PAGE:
As the tyrannical king of Hirak, Utpal Dutt is deliciously twisted, sending his critics off to the Jantarmantar for a dose of mogoj dholai (brainwashing), from which they emerge all praise for the mad king: Hirak-er raja bhagaban.
Hirak Raja, Hirak Rajar Deshe (1980), Dir: Satyajit Ray

The sequel to the eternal children’s favourite Goopy Gyne Bagha Byne is darker than the original, which isn’t surprising given that it is basically an allegory on authoritarianism that came soon after the Emergency. As the tyrannical king of Hirak, Utpal Dutt is deliciously twisted, sending his critics off to the Jantarmantar for a dose of mogoj dholai (brainwashing), from which they emerge all praise for the mad king: Hirak-er raja bhagaban. The subtext is chillingly relevant even today. 
 
Utpal Dutt as Hirak Raja.


Dhurandhar Bhatawdekar, Rang Birangi (1983), Dir: Hrishikesh Mukherjee

In what can be seen as a companion piece to Gol Maal, Utpal Dutt has probably the most memorable character name in Hindi cinema. Needless to say, the actor is on top of his game here as the strict police officer who loathes Hindi cinema for purveying ‘vulgarity’. His Dhurandhar Bhatawdekar drives the narrative’s madcap quotient and has one of the funniest ‘meta’ moments to end a film with: ‘B.R. Chopra ko pakad kar lao,’ he says after learning that the plot of everything that has transpired has its inspiration in Chopra’s Pati Patni Aur Woh. 
His Dhurandhar Bhatawdekar drives the narrative’s madcap quotient and has one of the funniest ‘meta’ moments to end a film with: ‘B.R. Chopra ko pakad kar lao.’
Monomohan Mitra, Agantuk (1991), Dir: Satyajit Ray

In his final collaboration with Satyajit Ray, Utpal Dutt plays the ‘enigmatic’ stranger who prefers to call himself Nemo, or Mr No One. Ray’s last film is a philosophical meditation on identity and trust, and Utpal Dutt does a magnificent job, teasing and cajoling, even daring, his niece and her sceptical husband to believe that he is indeed her long-lost uncle. Many critics have commented on the possibility that Manomohan Mitra is modelled on the director himself.
 
Agantuk. Image Courtesy: Firstpost
 
In his final collaboration with Satyajit Ray, Utpal Dutt plays the ‘enigmatic’ stranger who prefers to call himself Nemo, or Mr No One.
The Others

There are several much-loved and critically acclaimed films that don’t find a separate mention here. Of these, Ray’s Jana Aranya (1976), Sen’s Chorus (1974), Goutam Ghose’s Padma Nadir Majhi (1993), the hilarious Mr Sanyal in Do Anjane (1976), and a series of Basu Chatterjee films, including Shaukeen, boast some of his more celebrated performances. Among my personal favourites is also the Shakti Samanta entertainer starring Amitabh Bachchan, The Great Gambler (1979). It’s a film that I go back to time and again, just for the sense of wacky fun it exudes and for Utpal Dutt’s ‘humming villain’.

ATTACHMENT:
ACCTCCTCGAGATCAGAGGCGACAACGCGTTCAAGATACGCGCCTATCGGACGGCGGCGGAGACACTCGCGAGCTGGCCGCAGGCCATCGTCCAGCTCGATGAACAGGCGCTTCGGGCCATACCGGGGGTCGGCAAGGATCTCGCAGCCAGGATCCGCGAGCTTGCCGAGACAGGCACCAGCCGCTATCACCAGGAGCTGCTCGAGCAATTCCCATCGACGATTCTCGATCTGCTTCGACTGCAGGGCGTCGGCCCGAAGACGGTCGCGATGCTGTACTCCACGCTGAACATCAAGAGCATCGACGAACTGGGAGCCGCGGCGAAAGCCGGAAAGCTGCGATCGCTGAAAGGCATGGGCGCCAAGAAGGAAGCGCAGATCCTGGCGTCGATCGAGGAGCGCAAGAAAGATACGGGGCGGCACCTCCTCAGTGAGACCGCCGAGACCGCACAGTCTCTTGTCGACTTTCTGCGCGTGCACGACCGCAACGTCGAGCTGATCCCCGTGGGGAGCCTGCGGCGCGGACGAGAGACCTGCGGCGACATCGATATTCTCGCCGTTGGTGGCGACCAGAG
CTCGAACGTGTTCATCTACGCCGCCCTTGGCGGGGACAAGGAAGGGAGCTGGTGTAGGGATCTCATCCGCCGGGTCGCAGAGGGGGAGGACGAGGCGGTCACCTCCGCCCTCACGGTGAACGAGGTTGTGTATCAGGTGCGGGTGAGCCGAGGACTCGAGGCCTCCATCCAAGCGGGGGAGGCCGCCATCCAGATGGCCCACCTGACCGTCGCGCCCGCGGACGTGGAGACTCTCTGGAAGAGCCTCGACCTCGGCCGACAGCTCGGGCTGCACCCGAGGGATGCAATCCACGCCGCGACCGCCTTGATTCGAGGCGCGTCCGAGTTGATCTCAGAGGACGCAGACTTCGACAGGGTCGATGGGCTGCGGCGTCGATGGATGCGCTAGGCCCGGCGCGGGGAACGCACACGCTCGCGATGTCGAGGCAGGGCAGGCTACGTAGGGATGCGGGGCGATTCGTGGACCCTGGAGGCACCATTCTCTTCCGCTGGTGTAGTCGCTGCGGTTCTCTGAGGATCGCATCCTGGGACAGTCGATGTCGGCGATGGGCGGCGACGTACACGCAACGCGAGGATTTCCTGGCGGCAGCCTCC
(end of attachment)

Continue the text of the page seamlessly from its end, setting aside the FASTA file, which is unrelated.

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About the Author

Shantanu Ray Chaudhuri is either an 'accidental' editor who strayed into publishing from a career in finance and accounts or an 'accidental' finance person who found his calling in publishing. He studied commerce and after about a decade in finance and accounts, he left it for good. He did a course in film, television and journalism from the Xavier's Institute of Mass Communication, Mumbai, after which he launched a film magazine of his own called Lights Camera Action. As executive editor at HarperCollins Publishers India, he helped launch what came to be regarded as the go-to cinema, music and culture list in Indian publishing. Books commissioned and edited by him have won the National Award for Best Book on Cinema and the MAMI (Mumbai Academy of Moving Images) Award for Best Writing on Cinema. He also commissioned and edited some of India's leading authors like Gulzar, Manu Joseph, Kiran Nagarkar, Arun Shourie and worked out co-pub arrangements with the Society for the Preservation of Satyajit Ray Archives, apart from publishing a number of first-time authors in cinema whose books went on to become best-sellers. In 2017, he was named Editor of the Year by the apex publishing body, Publishing Next. He has been a regular contributor to Anupama Chopra's online magazine Film Companion. He is also a published author, with two books to his credit: Whims – A Book of Poems (published by Writers Workshop) and Icons from Bollywood (published by Penguin Books).